This morning, while playing Yahtzee on my phone and another discussion referencing D&D (brought about by Bryan listening to the audiobook of Ready Player One at the other desk), I thought “why not combine the two?”

So, with no actual play-testing (so no guarantee) and just a little work, let me introduce you to Yahtwentee!


Yahtwentee is a variation on Yacht played with d20 (twenty-sided dice, for the uninitiated). It lasts about as long as three games of standard Yahtzee (or one game of Triple Yahtzee). It’s best played with 2-5 players, but can be played with as large a group as you want (if you have the time to kill), or played solitaire to try and achieve the highest score possible.


You will need:

  • 5d20.
  • Score cards. (A printable PDF version can be downloaded from me here).
  • Pencil.
  • Some form of scoring markers.


A turn starts with a player rolling 5d20. The player may then set aside any number of dice, rerolling the others, or may stop rolling and proceed to scoring. (It is legal for a player to reroll all five dice. It is also legal to reroll dice previously set aside.)

On each turn, a player has a maximum of three rolls. After a third roll, the player must stop rolling and proceed to scoring.

There are 32 different possibilities for scoring each turn. Each space on your score card must be used only once:

  • By number: Add up the total of any given number shown on your dice. For example, if you have three dice showing “12” you can score 36 in the “12’s” space on your card. Two “8’s” can be scored as 16 in the “8’s” space, and so on.
  • Three of a kind: If the numbers shown on any three of your dice match, score the total number shown on all dice.
  • Four of a kind: If the numbers shown on any four of your dice match, score the total number shown on all dice.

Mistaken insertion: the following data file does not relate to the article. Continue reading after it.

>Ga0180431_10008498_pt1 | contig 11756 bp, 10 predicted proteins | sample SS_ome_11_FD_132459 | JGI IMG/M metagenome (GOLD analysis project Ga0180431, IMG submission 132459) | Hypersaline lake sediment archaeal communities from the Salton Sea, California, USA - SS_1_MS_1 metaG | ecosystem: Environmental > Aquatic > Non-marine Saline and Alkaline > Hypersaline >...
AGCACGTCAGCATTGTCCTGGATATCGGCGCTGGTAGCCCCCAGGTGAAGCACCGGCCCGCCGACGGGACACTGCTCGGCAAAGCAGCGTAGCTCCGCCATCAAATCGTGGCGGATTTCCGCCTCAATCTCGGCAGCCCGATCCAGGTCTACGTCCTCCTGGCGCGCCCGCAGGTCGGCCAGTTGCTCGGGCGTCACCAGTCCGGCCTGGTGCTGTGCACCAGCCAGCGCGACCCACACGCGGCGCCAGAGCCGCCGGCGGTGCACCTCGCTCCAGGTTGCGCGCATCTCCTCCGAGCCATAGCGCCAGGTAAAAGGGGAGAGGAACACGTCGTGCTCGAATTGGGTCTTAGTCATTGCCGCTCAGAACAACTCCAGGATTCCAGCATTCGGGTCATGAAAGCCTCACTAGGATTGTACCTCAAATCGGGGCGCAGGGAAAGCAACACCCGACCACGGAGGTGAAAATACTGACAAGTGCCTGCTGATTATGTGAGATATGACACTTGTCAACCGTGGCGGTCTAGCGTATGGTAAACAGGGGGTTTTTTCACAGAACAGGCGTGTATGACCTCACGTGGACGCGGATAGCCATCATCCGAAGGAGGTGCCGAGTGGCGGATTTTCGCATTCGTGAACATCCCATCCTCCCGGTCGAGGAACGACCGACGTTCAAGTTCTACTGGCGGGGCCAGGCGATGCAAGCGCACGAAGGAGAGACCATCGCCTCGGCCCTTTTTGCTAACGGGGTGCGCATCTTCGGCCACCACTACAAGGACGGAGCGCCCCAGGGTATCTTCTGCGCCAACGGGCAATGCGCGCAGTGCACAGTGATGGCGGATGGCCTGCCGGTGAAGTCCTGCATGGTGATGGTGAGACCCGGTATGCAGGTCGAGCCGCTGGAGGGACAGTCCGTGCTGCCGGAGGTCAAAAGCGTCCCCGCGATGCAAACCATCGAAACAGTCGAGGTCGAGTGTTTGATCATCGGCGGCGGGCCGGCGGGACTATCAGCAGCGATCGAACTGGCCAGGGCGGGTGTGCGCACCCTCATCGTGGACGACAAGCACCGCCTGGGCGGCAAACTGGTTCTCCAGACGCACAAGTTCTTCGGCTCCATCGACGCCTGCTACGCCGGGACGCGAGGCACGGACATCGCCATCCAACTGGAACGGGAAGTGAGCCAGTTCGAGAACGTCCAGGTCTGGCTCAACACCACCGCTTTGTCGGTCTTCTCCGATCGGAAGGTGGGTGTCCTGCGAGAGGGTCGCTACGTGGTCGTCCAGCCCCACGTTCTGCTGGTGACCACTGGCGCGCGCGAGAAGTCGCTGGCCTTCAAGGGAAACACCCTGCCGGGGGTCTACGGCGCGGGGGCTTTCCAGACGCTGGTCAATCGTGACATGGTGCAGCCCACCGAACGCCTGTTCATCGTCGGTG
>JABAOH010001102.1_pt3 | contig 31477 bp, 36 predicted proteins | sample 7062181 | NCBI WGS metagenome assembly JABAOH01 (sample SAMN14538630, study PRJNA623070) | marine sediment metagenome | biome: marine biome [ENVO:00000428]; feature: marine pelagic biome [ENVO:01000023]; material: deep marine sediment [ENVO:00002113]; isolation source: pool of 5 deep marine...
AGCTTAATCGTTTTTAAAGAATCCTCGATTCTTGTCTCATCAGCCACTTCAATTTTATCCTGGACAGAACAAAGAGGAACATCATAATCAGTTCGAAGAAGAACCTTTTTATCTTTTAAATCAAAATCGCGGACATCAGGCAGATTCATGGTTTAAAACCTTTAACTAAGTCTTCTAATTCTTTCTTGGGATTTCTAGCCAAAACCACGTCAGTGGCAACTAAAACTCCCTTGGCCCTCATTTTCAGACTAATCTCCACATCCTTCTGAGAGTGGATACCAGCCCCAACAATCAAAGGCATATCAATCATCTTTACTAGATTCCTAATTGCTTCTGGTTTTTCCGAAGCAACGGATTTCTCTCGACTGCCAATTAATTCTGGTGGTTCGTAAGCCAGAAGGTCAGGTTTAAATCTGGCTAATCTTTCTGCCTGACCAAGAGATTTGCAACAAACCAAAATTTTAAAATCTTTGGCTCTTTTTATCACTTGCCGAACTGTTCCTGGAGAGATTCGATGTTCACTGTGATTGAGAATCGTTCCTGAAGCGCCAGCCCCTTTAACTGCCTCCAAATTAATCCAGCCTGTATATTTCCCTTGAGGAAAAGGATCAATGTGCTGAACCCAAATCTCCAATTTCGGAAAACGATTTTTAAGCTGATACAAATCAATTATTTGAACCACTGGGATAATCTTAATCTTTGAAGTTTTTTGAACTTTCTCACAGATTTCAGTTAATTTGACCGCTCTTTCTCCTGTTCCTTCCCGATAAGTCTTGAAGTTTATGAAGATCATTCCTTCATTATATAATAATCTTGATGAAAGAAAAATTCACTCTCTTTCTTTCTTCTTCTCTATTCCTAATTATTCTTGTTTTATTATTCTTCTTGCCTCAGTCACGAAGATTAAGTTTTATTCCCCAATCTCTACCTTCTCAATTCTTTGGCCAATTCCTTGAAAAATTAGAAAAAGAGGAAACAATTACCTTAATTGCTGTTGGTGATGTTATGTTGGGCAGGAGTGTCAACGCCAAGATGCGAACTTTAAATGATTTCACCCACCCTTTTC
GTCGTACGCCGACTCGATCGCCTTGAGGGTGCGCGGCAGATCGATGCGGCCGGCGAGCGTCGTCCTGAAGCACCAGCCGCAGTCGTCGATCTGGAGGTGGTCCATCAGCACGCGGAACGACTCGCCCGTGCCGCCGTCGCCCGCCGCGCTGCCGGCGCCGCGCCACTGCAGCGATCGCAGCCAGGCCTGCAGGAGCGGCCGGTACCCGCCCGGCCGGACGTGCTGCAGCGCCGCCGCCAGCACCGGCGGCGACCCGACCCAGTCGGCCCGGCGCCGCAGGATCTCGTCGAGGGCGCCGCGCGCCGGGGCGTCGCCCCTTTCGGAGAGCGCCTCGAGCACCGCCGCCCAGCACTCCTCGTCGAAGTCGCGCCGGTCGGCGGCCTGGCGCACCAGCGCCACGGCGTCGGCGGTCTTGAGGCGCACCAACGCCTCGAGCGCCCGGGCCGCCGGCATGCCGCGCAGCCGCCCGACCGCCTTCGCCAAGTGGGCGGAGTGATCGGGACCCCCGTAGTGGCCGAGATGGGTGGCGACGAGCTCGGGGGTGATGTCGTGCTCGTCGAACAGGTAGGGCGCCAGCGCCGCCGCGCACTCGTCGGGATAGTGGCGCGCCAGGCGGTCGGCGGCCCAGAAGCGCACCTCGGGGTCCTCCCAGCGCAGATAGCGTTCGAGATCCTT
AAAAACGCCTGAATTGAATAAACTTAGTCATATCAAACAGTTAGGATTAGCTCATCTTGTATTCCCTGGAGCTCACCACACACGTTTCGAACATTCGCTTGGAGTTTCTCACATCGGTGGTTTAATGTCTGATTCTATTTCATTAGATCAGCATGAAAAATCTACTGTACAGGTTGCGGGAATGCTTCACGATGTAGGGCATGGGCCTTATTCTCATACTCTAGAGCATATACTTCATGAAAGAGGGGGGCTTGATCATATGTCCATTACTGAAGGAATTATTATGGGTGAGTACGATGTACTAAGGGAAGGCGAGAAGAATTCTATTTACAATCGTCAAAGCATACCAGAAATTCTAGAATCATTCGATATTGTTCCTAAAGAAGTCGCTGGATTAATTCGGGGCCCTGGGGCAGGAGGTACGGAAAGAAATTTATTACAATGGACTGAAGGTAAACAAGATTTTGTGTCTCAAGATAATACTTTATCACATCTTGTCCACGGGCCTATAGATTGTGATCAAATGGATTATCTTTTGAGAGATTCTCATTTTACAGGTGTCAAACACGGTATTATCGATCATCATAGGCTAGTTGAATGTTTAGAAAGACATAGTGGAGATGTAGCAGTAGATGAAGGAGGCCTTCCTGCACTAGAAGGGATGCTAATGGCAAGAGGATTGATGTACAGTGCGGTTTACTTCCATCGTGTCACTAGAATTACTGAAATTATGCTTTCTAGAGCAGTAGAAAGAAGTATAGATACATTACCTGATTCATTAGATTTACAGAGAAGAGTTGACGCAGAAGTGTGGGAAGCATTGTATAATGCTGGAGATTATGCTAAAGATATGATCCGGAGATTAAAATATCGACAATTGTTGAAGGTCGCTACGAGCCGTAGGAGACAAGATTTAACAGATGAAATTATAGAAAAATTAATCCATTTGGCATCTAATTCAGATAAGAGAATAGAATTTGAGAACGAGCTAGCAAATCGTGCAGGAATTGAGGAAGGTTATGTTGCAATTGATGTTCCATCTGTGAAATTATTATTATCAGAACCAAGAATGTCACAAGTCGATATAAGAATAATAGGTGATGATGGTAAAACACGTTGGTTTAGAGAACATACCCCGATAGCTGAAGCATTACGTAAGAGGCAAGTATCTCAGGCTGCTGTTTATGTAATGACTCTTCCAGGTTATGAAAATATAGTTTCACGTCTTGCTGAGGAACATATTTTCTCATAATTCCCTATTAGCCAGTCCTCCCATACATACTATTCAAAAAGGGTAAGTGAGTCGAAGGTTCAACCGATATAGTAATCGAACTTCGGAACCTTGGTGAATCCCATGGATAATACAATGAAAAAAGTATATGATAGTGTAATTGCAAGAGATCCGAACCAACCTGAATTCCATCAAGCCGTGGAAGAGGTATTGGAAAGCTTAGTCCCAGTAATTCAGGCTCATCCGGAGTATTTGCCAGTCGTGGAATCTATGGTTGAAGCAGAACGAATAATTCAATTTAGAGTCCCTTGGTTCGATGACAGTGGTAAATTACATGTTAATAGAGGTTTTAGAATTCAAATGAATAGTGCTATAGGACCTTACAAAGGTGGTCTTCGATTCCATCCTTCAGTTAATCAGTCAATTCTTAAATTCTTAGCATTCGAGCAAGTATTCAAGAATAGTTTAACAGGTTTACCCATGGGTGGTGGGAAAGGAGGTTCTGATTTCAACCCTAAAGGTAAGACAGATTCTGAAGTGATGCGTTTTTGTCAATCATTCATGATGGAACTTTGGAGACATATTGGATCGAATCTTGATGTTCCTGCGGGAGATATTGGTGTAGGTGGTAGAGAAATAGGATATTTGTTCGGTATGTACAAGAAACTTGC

• Full House: If three of your dice show the same number and the other two show the same (different) number, score 100 points. For example: 12-12-12-3-3, 8-8-8-17-17, and so on.
  • Small Straight: If four of your five dice have sequential numbers (example, 5-6-7-8), score 125 points.
  • Large Straight: If all five dice have sequential numbers (example, 9-10-11-12-13), score 150 points.
  • Crit: If all five dice show the same number, you have made a critical hit and score 300 points.
  • Fumble: If your roll can’t be scored in any open space (or if you prefer not to score it in an open space), you are allowed to score it as a fumble with the total number shown on all dice. You are allowed six fumbles per game.

Scoring 0: It is legal to score a turn as 0 in any column if you cannot (or choose not to) score it as a fumble or in any other space. For example, say you roll 1-7-10-12-18. If you have used all your fumbles, and have already scored 1’s, 7’s, 10’s, 12’s, and 18’s, you may score the turn as a 0 under any other open space. Every turn must be scored, even if it means scoring it as a 0.

THAC0 Bonus: In each of the four columns with number spaces (1’s through 5’s, 6’s through 10’s, 11’s through 15’s, and 16’s through 20’s) there is a certain score threshold listed in the space second to the bottom. This is that column’s THAC0 score. For quick reference, it’s equal to a roll of three of each number in that column. If your subtotal exceeds that column’s THAC0 you score 100 points in the “bonus” space for that column. (Old-school Yahtzee players are warned: it is much harder to make THAC0 than it is to earn the upper bonus in Yacht/Yahtzee.)

Multiple Crit Bonus: If you have already rolled one critical hit and scored it in the “Crit” space, any additional crits that you may roll earn a bonus. For each crit over the first place a scoring marker on your score card. At the end of the game, each marker is worth an additional 500 points. Then you may score that crit in any vacant space (including as a Full House, Small Straight, or Large Straight). Note that if you score 0 in the Crit space for any reason before rolling a crit, you do not get a scoring marker; markers are only given for crits after one that you score in the “Crit” space on your scorecard.


After every player has scored in each category, the players each total their scores. The player with the highest score wins.

Have fun! If you try the game, be sure to comment and let me know how it went.


Yahtzee is a trademark of Hasbro for their variation on the classic dice game “Yacht.” “Dungeons and Dragons” is also a trademark of Hasbro, or to be specific their Wizards of the Coast division, for their role-playing game. I claim no rights to either name.